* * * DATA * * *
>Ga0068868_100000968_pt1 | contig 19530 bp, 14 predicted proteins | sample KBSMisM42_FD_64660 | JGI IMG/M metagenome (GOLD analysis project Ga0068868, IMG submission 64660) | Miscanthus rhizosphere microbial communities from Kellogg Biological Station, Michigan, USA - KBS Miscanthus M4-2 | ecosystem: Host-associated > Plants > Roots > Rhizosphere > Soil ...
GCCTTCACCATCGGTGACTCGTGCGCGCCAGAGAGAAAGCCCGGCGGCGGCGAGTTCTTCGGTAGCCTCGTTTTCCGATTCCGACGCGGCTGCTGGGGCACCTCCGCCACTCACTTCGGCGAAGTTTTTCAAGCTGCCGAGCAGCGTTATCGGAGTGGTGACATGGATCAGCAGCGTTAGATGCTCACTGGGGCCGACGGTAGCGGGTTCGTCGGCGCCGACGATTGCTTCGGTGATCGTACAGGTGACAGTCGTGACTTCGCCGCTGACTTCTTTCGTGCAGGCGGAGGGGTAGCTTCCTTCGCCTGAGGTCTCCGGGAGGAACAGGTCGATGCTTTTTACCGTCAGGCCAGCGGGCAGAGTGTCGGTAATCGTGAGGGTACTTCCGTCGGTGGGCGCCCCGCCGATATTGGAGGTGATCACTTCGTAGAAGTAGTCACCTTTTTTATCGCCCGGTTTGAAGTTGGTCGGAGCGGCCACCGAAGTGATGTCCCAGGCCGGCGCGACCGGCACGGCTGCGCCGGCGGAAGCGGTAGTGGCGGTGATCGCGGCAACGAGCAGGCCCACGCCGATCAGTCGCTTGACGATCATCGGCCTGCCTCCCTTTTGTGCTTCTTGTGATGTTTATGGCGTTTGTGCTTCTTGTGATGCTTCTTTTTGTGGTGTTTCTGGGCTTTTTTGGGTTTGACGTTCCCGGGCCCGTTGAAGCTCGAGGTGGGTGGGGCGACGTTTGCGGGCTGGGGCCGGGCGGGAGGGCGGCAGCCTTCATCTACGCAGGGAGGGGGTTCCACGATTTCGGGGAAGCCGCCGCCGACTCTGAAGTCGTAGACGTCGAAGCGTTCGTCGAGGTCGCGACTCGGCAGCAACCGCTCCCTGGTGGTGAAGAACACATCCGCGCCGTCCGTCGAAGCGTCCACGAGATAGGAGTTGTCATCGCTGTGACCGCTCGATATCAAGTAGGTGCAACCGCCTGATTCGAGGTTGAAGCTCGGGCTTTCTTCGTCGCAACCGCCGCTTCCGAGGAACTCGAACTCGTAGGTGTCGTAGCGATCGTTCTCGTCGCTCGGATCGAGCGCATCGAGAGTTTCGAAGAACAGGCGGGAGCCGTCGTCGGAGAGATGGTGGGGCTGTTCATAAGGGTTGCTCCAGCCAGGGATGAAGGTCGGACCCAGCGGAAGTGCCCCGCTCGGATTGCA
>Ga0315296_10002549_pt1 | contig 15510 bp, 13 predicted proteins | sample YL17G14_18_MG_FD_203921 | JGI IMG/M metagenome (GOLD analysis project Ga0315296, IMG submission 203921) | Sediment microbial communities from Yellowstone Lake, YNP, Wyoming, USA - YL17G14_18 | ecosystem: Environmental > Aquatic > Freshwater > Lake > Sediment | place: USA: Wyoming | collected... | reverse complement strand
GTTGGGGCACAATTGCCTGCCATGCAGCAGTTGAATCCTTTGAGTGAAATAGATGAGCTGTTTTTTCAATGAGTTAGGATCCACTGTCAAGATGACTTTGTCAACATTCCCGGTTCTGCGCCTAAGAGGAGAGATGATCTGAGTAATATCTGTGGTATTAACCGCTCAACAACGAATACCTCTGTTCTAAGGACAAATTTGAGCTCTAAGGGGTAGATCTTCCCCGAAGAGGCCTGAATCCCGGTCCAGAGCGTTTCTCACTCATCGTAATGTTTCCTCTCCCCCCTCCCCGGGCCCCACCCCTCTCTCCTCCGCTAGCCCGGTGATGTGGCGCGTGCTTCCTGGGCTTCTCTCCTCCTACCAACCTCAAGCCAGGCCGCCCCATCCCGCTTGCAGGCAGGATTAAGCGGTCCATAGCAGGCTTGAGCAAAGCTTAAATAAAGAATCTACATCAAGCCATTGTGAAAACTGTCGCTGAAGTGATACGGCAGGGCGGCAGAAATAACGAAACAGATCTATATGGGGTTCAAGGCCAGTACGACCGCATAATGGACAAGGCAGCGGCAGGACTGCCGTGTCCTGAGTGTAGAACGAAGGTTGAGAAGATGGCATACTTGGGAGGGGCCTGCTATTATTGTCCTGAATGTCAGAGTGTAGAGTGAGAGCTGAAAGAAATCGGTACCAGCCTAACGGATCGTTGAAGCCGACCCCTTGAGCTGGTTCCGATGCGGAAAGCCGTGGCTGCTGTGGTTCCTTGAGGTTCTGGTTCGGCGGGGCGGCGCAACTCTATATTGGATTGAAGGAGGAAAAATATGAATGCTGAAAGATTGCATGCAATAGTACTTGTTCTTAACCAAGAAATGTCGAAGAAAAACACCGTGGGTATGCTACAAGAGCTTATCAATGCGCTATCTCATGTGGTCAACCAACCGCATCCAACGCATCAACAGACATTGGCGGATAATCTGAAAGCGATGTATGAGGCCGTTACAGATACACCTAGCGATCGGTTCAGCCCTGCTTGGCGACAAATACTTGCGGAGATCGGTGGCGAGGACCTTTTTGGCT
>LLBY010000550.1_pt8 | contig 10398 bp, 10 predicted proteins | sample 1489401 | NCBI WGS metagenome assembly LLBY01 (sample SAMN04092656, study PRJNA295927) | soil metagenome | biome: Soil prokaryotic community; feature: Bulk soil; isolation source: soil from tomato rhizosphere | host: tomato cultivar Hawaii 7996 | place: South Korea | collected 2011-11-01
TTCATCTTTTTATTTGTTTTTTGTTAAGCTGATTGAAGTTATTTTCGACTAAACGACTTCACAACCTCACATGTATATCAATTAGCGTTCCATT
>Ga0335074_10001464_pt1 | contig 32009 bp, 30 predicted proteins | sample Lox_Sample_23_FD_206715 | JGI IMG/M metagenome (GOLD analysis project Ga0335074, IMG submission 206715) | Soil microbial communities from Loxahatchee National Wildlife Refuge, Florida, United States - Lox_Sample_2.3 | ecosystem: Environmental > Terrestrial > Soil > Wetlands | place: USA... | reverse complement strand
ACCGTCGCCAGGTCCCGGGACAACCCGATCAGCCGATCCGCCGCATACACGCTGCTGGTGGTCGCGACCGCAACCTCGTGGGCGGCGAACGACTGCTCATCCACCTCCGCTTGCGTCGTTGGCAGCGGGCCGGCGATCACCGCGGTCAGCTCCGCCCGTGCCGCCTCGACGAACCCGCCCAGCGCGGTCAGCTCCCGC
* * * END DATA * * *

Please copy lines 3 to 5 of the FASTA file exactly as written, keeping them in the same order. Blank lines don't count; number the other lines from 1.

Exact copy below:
>Ga0315296_10002549_pt1 | contig 15510 bp, 13 predicted proteins | sample YL17G14_18_MG_FD_203921 | JGI IMG/M metagenome (GOLD analysis project Ga0315296, IMG submission 203921) | Sediment microbial communities from Yellowstone Lake, YNP, Wyoming, USA - YL17G14_18 | ecosystem: Environmental > Aquatic > Freshwater > Lake > Sediment | place: USA: Wyoming | collected... | reverse complement strand
GTTGGGGCACAATTGCCTGCCATGCAGCAGTTGAATCCTTTGAGTGAAATAGATGAGCTGTTTTTTCAATGAGTTAGGATCCACTGTCAAGATGACTTTGTCAACATTCCCGGTTCTGCGCCTAAGAGGAGAGATGATCTGAGTAATATCTGTGGTATTAACCGCTCAACAACGAATACCTCTGTTCTAAGGACAAATTTGAGCTCTAAGGGGTAGATCTTCCCCGAAGAGGCCTGAATCCCGGTCCAGAGCGTTTCTCACTCATCGTAATGTTTCCTCTCCCCCCTCCCCGGGCCCCACCCCTCTCTCCTCCGCTAGCCCGGTGATGTGGCGCGTGCTTCCTGGGCTTCTCTCCTCCTACCAACCTCAAGCCAGGCCGCCCCATCCCGCTTGCAGGCAGGATTAAGCGGTCCATAGCAGGCTTGAGCAAAGCTTAAATAAAGAATCTACATCAAGCCATTGTGAAAACTGTCGCTGAAGTGATACGGCAGGGCGGCAGAAATAACGAAACAGATCTATATGGGGTTCAAGGCCAGTACGACCGCATAATGGACAAGGCAGCGGCAGGACTGCCGTGTCCTGAGTGTAGAACGAAGGTTGAGAAGATGGCATACTTGGGAGGGGCCTGCTATTATTGTCCTGAATGTCAGAGTGTAGAGTGAGAGCTGAAAGAAATCGGTACCAGCCTAACGGATCGTTGAAGCCGACCCCTTGAGCTGGTTCCGATGCGGAAAGCCGTGGCTGCTGTGGTTCCTTGAGGTTCTGGTTCGGCGGGGCGGCGCAACTCTATATTGGATTGAAGGAGGAAAAATATGAATGCTGAAAGATTGCATGCAATAGTACTTGTTCTTAACCAAGAAATGTCGAAGAAAAACACCGTGGGTATGCTACAAGAGCTTATCAATGCGCTATCTCATGTGGTCAACCAACCGCATCCAACGCATCAACAGACATTGGCGGATAATCTGAAAGCGATGTATGAGGCCGTTACAGATACACCTAGCGATCGGTTCAGCCCTGCTTGGCGACAAATACTTGCGGAGATCGGTGGCGAGGACCTTTTTGGCT
>LLBY010000550.1_pt8 | contig 10398 bp, 10 predicted proteins | sample 1489401 | NCBI WGS metagenome assembly LLBY01 (sample SAMN04092656, study PRJNA295927) | soil metagenome | biome: Soil prokaryotic community; feature: Bulk soil; isolation source: soil from tomato rhizosphere | host: tomato cultivar Hawaii 7996 | place: South Korea | collected 2011-11-01